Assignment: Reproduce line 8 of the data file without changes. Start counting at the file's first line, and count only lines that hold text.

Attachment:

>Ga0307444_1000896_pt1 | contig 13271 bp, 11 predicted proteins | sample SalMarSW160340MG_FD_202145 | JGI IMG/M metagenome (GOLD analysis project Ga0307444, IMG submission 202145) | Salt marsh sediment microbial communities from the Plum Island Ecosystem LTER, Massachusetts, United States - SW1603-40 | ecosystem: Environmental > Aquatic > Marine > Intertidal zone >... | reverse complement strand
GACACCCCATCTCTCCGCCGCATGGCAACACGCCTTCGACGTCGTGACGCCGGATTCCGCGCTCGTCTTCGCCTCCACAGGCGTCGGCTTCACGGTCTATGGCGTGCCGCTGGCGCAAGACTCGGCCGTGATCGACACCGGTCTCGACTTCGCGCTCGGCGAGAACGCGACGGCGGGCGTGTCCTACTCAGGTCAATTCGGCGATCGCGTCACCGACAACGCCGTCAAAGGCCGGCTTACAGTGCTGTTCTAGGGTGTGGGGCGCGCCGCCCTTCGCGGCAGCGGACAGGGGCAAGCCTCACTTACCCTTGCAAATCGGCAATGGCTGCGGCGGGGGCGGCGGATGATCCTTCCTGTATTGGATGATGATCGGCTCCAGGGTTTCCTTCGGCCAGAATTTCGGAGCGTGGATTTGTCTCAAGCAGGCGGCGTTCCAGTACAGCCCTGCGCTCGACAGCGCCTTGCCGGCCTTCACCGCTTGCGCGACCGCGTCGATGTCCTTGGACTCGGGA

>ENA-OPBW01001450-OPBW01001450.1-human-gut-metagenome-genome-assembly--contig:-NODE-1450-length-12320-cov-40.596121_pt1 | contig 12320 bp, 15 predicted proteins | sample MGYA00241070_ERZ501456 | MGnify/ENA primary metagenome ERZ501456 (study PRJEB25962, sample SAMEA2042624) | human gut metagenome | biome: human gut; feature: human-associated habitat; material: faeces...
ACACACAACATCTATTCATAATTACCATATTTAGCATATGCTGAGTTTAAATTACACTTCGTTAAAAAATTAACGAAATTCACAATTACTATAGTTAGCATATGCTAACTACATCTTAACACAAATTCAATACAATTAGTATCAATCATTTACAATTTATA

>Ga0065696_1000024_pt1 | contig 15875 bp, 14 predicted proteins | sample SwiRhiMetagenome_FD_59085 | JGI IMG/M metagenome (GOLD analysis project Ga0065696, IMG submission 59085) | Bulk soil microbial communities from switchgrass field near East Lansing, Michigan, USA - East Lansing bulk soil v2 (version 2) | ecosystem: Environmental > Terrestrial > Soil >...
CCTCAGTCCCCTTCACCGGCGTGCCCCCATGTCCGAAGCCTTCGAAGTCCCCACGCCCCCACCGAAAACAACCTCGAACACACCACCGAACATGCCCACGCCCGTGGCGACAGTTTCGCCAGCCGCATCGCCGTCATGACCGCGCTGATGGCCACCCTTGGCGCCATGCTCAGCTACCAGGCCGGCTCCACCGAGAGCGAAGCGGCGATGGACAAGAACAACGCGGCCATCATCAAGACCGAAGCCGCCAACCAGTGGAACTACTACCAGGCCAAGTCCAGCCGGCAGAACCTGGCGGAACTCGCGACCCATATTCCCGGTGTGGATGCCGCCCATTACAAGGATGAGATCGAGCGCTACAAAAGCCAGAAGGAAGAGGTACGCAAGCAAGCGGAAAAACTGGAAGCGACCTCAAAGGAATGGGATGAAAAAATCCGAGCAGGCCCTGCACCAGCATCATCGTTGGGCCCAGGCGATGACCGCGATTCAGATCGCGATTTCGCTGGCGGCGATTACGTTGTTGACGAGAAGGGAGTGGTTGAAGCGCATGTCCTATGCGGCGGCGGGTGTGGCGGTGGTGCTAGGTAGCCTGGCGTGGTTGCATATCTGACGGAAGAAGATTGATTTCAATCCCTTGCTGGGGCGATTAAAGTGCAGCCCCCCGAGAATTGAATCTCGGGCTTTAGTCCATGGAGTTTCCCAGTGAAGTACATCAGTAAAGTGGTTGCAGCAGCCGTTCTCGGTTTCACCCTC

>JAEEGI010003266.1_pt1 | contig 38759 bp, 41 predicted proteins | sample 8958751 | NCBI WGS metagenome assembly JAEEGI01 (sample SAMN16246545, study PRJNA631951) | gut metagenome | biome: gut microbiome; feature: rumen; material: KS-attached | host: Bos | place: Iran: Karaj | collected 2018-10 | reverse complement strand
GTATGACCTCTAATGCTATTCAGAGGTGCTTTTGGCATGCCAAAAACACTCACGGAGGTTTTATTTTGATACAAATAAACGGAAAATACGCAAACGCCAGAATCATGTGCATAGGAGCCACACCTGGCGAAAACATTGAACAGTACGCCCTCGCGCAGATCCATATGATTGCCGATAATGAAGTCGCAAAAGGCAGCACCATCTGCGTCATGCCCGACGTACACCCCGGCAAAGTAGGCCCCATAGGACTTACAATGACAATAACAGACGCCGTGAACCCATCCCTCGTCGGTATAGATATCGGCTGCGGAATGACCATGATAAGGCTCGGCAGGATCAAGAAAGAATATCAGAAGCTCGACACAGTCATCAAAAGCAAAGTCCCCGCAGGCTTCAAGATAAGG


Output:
GTATGACCTCTAATGCTATTCAGAGGTGCTTTTGGCATGCCAAAAACACTCACGGAGGTTTTATTTTGATACAAATAAACGGAAAATACGCAAACGCCAGAATCATGTGCATAGGAGCCACACCTGGCGAAAACATTGAACAGTACGCCCTCGCGCAGATCCATATGATTGCCGATAATGAAGTCGCAAAAGGCAGCACCATCTGCGTCATGCCCGACGTACACCCCGGCAAAGTAGGCCCCATAGGACTTACAATGACAATAACAGACGCCGTGAACCCATCCCTCGTCGGTATAGATATCGGCTGCGGAATGACCATGATAAGGCTCGGCAGGATCAAGAAAGAATATCAGAAGCTCGACACAGTCATCAAAAGCAAAGTCCCCGCAGGCTTCAAGATAAGG